Steven Dubb Is Opening New Markets

Proving that you can open new markets in the land of million-dollar mansions

March 24, 2015

No one in the Hamptons wants to live in a condo, Manhattan developers said. But Steven Dubb proved them wrong and created a market on Long Island for luxury condos with the success of Bishops Pond Southampton Village. Now Dubb and his father, Michael, the founder of Beechwood, are building for another underserved market with the Portofino, a community of 200 high-end rental apartments. 

Q: What did you see in the market that motivated you to build luxury condos in what is predominantly the realm of single-family mansions?

A: Young people who live or summer in the Hamptons have been there for years, but they’re getting older. They love being there but don’t want to deal with a big house anymore. You’ve got landscaping, snow removal, a propane tank. That’s a theme we’ve seen from million-dollar houses down to $300,000 houses across Long Island. People want to be in a certain area but don’t want to deal with the single-family home anymore. We had this idea that if we did townhomes and villas in a very nice way, we would be able to get that discerning buyer to come over to us at Bishops Pond. It turned out we were right. Condos had been done in the Hamptons before, but not for 20 years. They were smaller and darker and the style was 1980s contemporary and not very appealing. When we brought the standards up to today—high ceilings, wood floors, marble bathrooms, high-end appliances—that turned out to be appealing to them.

Q: What are the challenges you foresee working on luxury rentals? 

A: It will be a challenge in that it hasn’t been done before in Long Island in terms of the quality we will build to. Our brand is with age-restricted communities where we sell the lifestyle more than we sell the home. That means that when we build and manage the community, although we will use a third-party property management company, we are really driving the boat there. We take a lot of control over that to make sure that the homeowners’ experience is what we promised them. In terms of managing properties, we have a lot of the experience that we need, and it will be relatively easy to transfer over to the Portofino. I expect there will be challenges I cannot see now. We’re going to have to learn as we go, and that’s exciting.

Q: What advice do you have for the son or daughter of a builder regarding how the boss’s kid can earn respect from fellow employees?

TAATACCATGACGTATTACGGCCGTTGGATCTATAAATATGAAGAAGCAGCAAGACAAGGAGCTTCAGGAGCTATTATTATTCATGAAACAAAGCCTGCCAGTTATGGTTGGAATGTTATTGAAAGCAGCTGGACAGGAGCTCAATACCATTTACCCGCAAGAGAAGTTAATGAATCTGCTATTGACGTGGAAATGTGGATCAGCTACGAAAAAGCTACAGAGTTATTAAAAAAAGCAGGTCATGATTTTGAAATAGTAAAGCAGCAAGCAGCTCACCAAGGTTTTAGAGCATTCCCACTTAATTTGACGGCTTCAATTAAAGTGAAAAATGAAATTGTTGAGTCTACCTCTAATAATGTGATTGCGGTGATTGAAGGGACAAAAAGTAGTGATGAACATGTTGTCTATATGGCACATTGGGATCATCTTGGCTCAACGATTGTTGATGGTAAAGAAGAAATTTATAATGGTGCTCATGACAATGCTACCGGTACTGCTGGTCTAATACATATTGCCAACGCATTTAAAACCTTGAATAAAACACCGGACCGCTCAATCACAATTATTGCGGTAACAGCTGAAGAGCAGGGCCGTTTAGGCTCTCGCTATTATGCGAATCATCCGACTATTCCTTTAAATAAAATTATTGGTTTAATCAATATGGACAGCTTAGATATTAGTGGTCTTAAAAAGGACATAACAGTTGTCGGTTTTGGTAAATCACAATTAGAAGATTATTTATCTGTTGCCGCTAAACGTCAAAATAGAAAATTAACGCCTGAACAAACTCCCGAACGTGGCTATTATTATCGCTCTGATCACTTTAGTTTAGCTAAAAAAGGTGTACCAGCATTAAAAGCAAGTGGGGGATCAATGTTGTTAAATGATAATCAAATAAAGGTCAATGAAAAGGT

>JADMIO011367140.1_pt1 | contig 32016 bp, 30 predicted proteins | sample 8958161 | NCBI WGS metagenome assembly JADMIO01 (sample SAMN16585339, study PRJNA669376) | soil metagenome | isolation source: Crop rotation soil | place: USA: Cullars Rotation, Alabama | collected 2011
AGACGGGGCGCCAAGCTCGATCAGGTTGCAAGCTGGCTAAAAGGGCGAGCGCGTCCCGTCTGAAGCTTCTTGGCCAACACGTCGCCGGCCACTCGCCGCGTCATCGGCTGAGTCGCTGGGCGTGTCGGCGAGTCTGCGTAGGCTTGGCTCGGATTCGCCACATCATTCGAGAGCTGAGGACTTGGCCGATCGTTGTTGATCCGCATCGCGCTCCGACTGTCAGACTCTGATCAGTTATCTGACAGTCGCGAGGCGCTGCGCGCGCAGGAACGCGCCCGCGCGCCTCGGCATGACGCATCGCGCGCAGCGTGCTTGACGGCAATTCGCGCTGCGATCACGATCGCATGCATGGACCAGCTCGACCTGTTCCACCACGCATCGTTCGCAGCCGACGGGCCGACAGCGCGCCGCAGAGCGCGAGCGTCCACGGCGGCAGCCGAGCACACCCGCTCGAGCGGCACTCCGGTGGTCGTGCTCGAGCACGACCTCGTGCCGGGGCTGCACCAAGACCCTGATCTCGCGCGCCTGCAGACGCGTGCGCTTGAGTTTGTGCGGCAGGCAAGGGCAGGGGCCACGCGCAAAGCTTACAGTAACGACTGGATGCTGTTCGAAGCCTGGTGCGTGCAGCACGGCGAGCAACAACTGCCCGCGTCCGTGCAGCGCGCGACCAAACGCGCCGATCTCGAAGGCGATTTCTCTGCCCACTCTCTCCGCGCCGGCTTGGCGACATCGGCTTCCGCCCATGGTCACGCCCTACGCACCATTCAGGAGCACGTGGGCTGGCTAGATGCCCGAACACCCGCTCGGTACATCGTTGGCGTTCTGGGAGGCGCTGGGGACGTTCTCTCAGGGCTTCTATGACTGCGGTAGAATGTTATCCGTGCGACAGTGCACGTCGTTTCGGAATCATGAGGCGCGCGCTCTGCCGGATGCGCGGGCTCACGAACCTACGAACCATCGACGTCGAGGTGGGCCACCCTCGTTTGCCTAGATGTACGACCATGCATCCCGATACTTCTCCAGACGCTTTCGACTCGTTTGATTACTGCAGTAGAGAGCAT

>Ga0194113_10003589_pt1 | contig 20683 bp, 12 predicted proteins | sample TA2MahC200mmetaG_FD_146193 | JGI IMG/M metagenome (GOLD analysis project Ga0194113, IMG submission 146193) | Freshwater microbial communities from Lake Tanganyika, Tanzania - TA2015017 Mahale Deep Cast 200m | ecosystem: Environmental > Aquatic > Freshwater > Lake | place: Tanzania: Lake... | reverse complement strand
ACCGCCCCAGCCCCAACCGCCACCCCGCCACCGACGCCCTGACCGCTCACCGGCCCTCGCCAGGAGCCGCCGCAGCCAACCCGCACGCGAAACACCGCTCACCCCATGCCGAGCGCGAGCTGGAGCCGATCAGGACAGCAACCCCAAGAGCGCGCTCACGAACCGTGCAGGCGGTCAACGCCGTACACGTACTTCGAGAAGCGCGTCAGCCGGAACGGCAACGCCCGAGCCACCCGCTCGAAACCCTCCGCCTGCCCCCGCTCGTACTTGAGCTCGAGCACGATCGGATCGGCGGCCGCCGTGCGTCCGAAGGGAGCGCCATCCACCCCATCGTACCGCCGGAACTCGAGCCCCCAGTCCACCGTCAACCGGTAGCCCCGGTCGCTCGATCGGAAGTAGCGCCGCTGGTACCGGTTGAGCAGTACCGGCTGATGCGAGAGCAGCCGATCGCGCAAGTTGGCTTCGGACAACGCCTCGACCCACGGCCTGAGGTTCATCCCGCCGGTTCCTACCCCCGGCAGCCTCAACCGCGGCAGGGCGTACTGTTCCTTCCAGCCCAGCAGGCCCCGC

A: When you come into the business, people automatically assume certain things about you and you have to just prove them wrong, and really the only way to do that is to just put your head down and work harder than everyone else. So, generally, I’m in the office a few hours later than the last person to leave and am one of the first people to come in in the morning, and it’s been happening in this business for close to seven years now. I think I’ve proven that although I’ve been given a great opportunity, I’m willing to work for it and I want to earn it. So treat people as nicely as you can and work your ass off.

Q: What can you tell us about your latest project? 

A: At Huntington Station, N.Y., Avalon Communities has built 300 rental units and their approval included 76 for-sale units as part of the community. We won out on their RFP process. Avalon is top-end for that market, and they built a top-end clubhouse that we are going to get to share with our owners. Our homes will be a mix of townhouses and flats that will go from the high $300s to the low $500s. A lot of what gets approved in Long Island is age-restricted housing, but Huntington Station is not age restricted, and it’s close to one of the best downtowns in Long Island. We’ve got some of the highest property taxes in the country, and it’s hard for young Long Islanders to be able to afford to live here. So planners are talking about developing these cool downtowns that will attract and keep our youth in an affordable way. One example of that strategy is downtown Huntington Square. It will be entry-level housing in the upper $300s. That sounds crazy, but for Long Island that’s entry-level housing. We’re excited to be building some housing here for young people. PB


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